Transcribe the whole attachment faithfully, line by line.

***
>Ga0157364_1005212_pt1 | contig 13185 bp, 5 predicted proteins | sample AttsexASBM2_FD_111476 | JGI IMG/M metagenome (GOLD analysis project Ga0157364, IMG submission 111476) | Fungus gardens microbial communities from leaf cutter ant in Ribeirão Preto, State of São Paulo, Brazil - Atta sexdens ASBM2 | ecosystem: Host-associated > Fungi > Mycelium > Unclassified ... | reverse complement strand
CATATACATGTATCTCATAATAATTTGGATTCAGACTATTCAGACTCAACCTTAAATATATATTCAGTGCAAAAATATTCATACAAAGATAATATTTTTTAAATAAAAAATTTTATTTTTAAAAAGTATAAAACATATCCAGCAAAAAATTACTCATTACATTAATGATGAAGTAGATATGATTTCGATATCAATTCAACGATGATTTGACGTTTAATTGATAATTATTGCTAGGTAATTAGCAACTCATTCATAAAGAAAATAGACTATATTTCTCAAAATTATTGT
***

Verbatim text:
>Ga0157364_1005212_pt1 | contig 13185 bp, 5 predicted proteins | sample AttsexASBM2_FD_111476 | JGI IMG/M metagenome (GOLD analysis project Ga0157364, IMG submission 111476) | Fungus gardens microbial communities from leaf cutter ant in Ribeirão Preto, State of São Paulo, Brazil - Atta sexdens ASBM2 | ecosystem: Host-associated > Fungi > Mycelium > Unclassified ... | reverse complement strand
CATATACATGTATCTCATAATAATTTGGATTCAGACTATTCAGACTCAACCTTAAATATATATTCAGTGCAAAAATATTCATACAAAGATAATATTTTTTAAATAAAAAATTTTATTTTTAAAAAGTATAAAACATATCCAGCAAAAAATTACTCATTACATTAATGATGAAGTAGATATGATTTCGATATCAATTCAACGATGATTTGACGTTTAATTGATAATTATTGCTAGGTAATTAGCAACTCATTCATAAAGAAAATAGACTATATTTCTCAAAATTATTGT